Within the depths of the Word-Pond that we call Story is the inferential layer. This is the layer where the reader must infer (deduce, guess) many things, all of which form a subtle, invisible path to understanding and connecting with the story.
We have talked at length about conveying Emotions, Part 1 and Part 2. But the inferential layer is about far more than the immediate emotional condition of your characters. The mood of the piece also comes into play.
Mood and atmosphere are two separate but entwined forces that form subliminal impressions in the awareness of the reader. Where you find atmosphere in the setting, you also find mood in the characters. For this reason, when talking about depth in a narrative, the conjoined twins of mood and atmosphere are best discussed together.
We know that emotion is the character’s experience of transitioning from the negative to the positive and back again. The overall mood also changes over the course of the story. Mood is an emotional setting that begins with the characters and their experiences, and encompasses the reader as they immerse themselves in a story. It is developed by other aspects of the narrative: setting, theme, ambiance, and phrasing.
Emotion is a constant force in our lives. On the page, it must be truthful and based in reality or it becomes maudlin.
The same goes for atmosphere and mood–they must feel real; solid. The atmosphere/mood dynamic of any narrative is there to make the emotional experience of the story specific. The atmosphere of a setting is not a substitute for emotions you can’t figure out how to write. However, creating the right atmosphere leads to shaping the characters’ overall mood, and the right mood can help you articulate the specific emotions.
Theme is the universal, fundamental ideas that are explored in a work. Theme is also an underlying aspect of mood. In Wuthering Heights, the two main themes are
- The many aspects of love: obsession, hate, selfishness, and revenge. These are shown in the course of exploring the destructive power of obsession and fixated, unchanging love.
- Social class, gender inequality, security and insecurity in a society where money and breeding matter.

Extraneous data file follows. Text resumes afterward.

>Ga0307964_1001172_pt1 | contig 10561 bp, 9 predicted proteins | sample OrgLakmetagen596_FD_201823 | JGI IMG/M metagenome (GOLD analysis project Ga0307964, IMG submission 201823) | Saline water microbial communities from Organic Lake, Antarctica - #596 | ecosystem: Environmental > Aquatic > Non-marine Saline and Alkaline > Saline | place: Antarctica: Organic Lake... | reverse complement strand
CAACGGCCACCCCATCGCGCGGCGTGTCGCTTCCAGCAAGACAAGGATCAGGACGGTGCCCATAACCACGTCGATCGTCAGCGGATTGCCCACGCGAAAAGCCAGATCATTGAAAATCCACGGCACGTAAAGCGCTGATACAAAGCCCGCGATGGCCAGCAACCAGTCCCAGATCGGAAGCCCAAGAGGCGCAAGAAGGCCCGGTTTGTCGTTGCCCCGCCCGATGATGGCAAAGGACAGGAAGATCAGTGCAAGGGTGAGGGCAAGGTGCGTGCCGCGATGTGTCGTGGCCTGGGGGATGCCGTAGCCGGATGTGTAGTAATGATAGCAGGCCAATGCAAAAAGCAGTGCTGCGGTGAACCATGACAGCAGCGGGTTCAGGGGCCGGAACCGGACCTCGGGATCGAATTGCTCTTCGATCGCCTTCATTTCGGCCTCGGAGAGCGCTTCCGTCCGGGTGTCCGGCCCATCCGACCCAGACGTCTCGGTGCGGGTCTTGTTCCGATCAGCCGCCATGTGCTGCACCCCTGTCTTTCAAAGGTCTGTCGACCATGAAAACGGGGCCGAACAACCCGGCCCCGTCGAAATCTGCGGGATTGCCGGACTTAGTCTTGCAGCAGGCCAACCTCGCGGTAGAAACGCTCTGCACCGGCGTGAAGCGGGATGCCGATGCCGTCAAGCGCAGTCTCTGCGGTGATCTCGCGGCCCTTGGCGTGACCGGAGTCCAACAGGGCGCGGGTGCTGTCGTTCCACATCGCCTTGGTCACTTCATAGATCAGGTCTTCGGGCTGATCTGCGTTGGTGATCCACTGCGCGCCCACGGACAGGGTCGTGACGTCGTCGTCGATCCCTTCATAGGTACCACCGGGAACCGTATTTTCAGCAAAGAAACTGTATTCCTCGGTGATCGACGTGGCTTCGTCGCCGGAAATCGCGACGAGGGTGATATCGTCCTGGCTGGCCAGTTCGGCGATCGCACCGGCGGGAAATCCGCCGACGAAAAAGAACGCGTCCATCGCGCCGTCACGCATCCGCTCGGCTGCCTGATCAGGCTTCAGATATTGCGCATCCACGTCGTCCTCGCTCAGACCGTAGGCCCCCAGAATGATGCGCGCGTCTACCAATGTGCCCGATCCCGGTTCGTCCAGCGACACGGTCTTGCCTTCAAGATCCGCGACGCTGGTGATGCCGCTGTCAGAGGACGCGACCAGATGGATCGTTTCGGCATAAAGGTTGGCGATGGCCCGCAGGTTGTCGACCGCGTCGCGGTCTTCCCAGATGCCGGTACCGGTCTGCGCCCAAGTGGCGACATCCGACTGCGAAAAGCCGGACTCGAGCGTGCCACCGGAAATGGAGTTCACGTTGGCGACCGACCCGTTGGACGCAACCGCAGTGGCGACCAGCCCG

World-building comes into it. Environmental symbols are subliminal landmarks that shape the reader’s mood. They give us hints about what we should feel. In Wuthering Heights, the landscape is comprised primarily of moors. The depiction of these desolate places is wild and starkly beautiful; wide expanses high in elevation but also boggy, as they are made of peat.
Setting the story there immediately implies infertility and death. Moorland cannot be cultivated, and the desert-like lack of landmarks makes it easy to lose your way. In some places, the land is so waterlogged a person can drown. Becoming lost and drowning is a possibility that is raised several times over the course of the story. Thus, the moors symbolize the threat posed by untamed nature.
Houses are also symbolic in the piece: most of the action in the novel occurs at Wuthering Heights (the manor from which the novel takes its name) or Thrushcross Grange. Also, much of it happens on the vast stretch of moorland that lies between the two houses. All three locations are distant from neighboring towns, most especially from “the stir of society” (London) which emphasizes the loneliness of the setting.
Each house is symbolic of its inhabitants. Those who reside at Wuthering Heights tend to be strong, wild, and passionate—untamed like the moorlands. Conversely, the characters living at Thrushcross Grange are passive, civilized, and calm.